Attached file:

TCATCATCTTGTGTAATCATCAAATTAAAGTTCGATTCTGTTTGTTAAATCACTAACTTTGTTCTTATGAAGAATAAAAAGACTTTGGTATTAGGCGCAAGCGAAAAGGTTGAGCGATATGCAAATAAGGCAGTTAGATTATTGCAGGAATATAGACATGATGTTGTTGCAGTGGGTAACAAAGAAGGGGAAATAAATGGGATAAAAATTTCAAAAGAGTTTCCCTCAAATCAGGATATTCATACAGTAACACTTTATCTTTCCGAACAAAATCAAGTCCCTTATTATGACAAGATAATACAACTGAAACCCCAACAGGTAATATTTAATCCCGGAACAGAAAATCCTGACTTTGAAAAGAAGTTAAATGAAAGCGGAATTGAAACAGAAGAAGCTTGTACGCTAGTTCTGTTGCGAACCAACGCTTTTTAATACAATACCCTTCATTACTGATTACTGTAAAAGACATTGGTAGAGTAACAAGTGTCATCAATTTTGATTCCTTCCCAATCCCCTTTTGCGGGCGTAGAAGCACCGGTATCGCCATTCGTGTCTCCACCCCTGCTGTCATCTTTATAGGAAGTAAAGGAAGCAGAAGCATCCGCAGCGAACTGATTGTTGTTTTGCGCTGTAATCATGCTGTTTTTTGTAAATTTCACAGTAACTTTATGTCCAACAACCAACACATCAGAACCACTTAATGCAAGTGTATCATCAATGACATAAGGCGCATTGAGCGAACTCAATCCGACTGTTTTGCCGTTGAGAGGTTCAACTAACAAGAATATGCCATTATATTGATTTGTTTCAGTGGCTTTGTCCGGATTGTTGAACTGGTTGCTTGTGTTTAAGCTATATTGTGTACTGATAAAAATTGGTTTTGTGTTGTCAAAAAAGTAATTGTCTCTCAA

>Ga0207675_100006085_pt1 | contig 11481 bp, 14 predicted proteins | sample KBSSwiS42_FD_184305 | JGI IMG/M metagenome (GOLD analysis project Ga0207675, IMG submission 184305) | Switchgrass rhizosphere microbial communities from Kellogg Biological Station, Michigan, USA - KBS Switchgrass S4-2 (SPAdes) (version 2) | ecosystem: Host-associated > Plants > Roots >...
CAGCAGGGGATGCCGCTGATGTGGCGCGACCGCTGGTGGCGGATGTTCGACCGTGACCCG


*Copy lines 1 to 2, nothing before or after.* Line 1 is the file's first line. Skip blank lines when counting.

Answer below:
TCATCATCTTGTGTAATCATCAAATTAAAGTTCGATTCTGTTTGTTAAATCACTAACTTTGTTCTTATGAAGAATAAAAAGACTTTGGTATTAGGCGCAAGCGAAAAGGTTGAGCGATATGCAAATAAGGCAGTTAGATTATTGCAGGAATATAGACATGATGTTGTTGCAGTGGGTAACAAAGAAGGGGAAATAAATGGGATAAAAATTTCAAAAGAGTTTCCCTCAAATCAGGATATTCATACAGTAACACTTTATCTTTCCGAACAAAATCAAGTCCCTTATTATGACAAGATAATACAACTGAAACCCCAACAGGTAATATTTAATCCCGGAACAGAAAATCCTGACTTTGAAAAGAAGTTAAATGAAAGCGGAATTGAAACAGAAGAAGCTTGTACGCTAGTTCTGTTGCGAACCAACGCTTTTTAATACAATACCCTTCATTACTGATTACTGTAAAAGACATTGGTAGAGTAACAAGTGTCATCAATTTTGATTCCTTCCCAATCCCCTTTTGCGGGCGTAGAAGCACCGGTATCGCCATTCGTGTCTCCACCCCTGCTGTCATCTTTATAGGAAGTAAAGGAAGCAGAAGCATCCGCAGCGAACTGATTGTTGTTTTGCGCTGTAATCATGCTGTTTTTTGTAAATTTCACAGTAACTTTATGTCCAACAACCAACACATCAGAACCACTTAATGCAAGTGTATCATCAATGACATAAGGCGCATTGAGCGAACTCAATCCGACTGTTTTGCCGTTGAGAGGTTCAACTAACAAGAATATGCCATTATATTGATTTGTTTCAGTGGCTTTGTCCGGATTGTTGAACTGGTTGCTTGTGTTTAAGCTATATTGTGTACTGATAAAAATTGGTTTTGTGTTGTCAAAAAAGTAATTGTCTCTCAA

>Ga0207675_100006085_pt1 | contig 11481 bp, 14 predicted proteins | sample KBSSwiS42_FD_184305 | JGI IMG/M metagenome (GOLD analysis project Ga0207675, IMG submission 184305) | Switchgrass rhizosphere microbial communities from Kellogg Biological Station, Michigan, USA - KBS Switchgrass S4-2 (SPAdes) (version 2) | ecosystem: Host-associated > Plants > Roots >...